FIG. 6 shows that the fasteners 20 are attached to the durable side 35 of the pockets which are folded over on seat area 40 (and folded over items to be contained) before assembling the container 65. The back area 45 includes excess material 47 which folds over the back of chair 50 and excess panel 55 which may be folded under the chair seat and snapped by tabs 32 and male/female snaps 30 and 31. The extra material makes the container 65 large enough to contain the chair as shown. Handles 37 make carrying easier and tabs 32 also serve to hold the container together at its top as shown in FIG. 8.
Many materials may be used in the construction of the invention. The side 10 of the covering can be an absorbent material such as terry cloth or cotton toweling or it can be cloth or plastic with an aluminized reflective coating of a type used to tan evenly. Side 25 may be any sturdy fabric with natural body such as denium, canvas, duck cloth, quilted plastic, bonded plastic or burlap and other natural fiber materials. While two ply construction is suggested, one ply construction is also possible with a variety of fabrics.
Rust resistance is important in construction and that is why plastic zippers are suggested when metal would also serve. The rings 18 and stiffening rods 12 may be of plastic, aluminum or wood. Strapping 19 and straps 17 should be particularly durable.
The teaching of the invention is basically a lawn furniture covering which attaches to the furniture and which may be converted into a container. The side pockets may be made larger either to hang over the arms of the chairs or simply to make a larger container. While FIG. 8 shows a bi-fold chair in the container 65, the general idea obtains for tri-fold chairs and cots, requiring only that their coverings include excess material at sides, top and bottom and the arrangement of fasteners 20 on the durable side 35 of the pockets as shown in FIG. 6 or simply eliminating the pockets.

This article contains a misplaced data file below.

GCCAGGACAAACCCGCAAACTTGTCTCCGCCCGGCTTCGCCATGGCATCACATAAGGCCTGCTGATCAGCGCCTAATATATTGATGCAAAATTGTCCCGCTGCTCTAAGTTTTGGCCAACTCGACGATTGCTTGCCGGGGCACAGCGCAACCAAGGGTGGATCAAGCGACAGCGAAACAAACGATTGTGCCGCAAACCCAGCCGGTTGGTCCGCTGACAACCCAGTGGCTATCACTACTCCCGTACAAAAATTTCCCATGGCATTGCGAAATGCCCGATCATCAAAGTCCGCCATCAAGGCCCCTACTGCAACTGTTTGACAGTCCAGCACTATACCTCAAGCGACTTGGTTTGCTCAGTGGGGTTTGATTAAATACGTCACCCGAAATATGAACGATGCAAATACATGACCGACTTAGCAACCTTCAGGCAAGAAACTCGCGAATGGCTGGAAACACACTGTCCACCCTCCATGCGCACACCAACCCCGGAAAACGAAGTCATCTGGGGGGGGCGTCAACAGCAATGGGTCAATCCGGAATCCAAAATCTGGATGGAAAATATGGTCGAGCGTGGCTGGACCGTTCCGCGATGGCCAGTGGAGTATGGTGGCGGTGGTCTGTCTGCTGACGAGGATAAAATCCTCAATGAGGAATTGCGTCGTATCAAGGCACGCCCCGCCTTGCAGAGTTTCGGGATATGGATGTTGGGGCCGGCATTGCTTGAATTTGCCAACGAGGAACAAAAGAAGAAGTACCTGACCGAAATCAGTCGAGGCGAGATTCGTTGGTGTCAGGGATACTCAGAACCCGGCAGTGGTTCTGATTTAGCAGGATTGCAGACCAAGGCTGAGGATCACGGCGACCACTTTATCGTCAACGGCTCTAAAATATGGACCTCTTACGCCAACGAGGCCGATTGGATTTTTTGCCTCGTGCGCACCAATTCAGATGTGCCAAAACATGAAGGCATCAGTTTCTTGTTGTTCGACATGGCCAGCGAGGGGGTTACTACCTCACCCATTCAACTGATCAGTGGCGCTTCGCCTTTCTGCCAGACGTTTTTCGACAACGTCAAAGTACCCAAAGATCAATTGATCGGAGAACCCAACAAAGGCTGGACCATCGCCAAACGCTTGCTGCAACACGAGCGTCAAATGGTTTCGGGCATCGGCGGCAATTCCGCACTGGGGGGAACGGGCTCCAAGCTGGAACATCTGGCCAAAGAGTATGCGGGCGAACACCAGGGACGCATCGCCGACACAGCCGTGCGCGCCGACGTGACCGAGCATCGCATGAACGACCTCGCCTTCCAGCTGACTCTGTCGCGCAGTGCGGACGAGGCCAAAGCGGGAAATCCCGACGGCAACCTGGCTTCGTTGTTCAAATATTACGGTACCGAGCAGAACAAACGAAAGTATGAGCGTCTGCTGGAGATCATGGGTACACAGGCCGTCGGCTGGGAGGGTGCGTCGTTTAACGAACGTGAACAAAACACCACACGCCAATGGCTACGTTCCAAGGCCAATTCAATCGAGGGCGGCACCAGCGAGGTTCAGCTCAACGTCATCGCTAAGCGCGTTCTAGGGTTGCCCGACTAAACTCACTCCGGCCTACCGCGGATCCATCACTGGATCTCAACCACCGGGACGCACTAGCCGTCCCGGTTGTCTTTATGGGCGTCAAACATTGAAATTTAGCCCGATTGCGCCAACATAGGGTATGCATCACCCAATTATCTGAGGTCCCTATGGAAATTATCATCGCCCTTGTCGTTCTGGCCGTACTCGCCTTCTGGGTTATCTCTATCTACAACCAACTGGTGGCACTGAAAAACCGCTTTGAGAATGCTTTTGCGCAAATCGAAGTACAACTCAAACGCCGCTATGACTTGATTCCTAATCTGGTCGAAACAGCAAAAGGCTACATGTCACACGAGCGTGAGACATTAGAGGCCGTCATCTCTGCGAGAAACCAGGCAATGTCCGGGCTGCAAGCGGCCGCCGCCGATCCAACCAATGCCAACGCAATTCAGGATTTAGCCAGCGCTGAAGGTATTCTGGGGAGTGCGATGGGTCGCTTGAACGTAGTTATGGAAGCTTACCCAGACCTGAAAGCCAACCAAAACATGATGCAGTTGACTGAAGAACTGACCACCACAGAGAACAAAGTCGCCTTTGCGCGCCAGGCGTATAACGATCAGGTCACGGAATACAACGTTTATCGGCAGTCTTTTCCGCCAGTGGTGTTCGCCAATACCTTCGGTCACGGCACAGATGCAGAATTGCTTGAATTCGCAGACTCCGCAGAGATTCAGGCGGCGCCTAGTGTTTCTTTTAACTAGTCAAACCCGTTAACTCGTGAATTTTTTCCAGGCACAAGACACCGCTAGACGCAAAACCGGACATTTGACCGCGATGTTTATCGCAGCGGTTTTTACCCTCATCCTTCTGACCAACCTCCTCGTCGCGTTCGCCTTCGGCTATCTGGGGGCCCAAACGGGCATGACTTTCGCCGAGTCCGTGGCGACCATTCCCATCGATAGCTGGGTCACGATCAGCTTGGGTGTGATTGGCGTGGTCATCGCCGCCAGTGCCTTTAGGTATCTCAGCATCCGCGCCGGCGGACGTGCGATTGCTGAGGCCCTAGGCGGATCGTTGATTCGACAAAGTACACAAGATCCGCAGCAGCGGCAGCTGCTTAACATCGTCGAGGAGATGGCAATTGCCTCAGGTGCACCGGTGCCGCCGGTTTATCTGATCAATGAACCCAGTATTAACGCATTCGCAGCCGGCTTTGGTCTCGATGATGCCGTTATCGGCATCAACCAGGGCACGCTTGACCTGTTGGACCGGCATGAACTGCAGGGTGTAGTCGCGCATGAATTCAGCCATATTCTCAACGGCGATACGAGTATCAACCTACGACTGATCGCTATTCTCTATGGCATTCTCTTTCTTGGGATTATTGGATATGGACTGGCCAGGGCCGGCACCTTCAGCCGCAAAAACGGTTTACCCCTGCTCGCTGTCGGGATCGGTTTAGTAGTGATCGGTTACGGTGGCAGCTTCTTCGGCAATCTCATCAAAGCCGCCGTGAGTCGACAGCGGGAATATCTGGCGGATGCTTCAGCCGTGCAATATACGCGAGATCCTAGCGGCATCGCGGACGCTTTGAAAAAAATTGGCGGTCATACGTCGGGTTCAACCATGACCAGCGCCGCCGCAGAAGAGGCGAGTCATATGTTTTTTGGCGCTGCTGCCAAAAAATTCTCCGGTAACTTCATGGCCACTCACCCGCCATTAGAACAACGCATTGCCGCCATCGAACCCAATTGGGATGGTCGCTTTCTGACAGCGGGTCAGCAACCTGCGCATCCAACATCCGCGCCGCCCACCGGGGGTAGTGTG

Rucksack straps may be attached rather than handles 37 or over-the-shoulder straps 17. The size and shape of containers 60 and 65 depend only upon the length and placement of fasteners 20. Pockets 15 are not necessary to the assembly of container 65 shown in FIG. 8. Pockets 15 while shown as being open for easy access to tanning lotion, watch, jewelry, sunglasses, books, cigarettes, comb, etc. may be zipped, snapped or otherwise fastened shut. All fasteners, straps and strapping can be reinforced where they are sewn or secured to the covering to prevent tearing out of the fasteners.
Obviously, numerous modifications and variations of the present invention are possible in the light of the above teachings. It is, therefore, to be understood that within the scope of the appended claims, the invention may be practiced otherwise than as specifically described therein.
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|U.S. Classification||297/229, 206/216, 206/223, 297/118, 383/4|
|International Classification||A45C9/00, A47C31/11|
|Cooperative Classification||A47C1/14, A47C31/11, A45C9/00|
|European Classification||A45C9/00, A47C31/11, A47C1/14|
|Aug 21, 1981||AS||Assignment|
Owner name: MONAHAN, WILLIAM JAY
Free format text: ASSIGNMENT OF A PART OF ASSIGNORS INTEREST;ASSIGNOR:DANIELS, JEAN G.;REEL/FRAME:003912/0752
Effective date: 19810727
|Dec 20, 1988||REMI||Maintenance fee reminder mailed|
|May 21, 1989||LAPS||Lapse for failure to pay maintenance fees|
|Aug 8, 1989||FP||Expired due to failure to pay maintenance fee|
Effective date: 19890521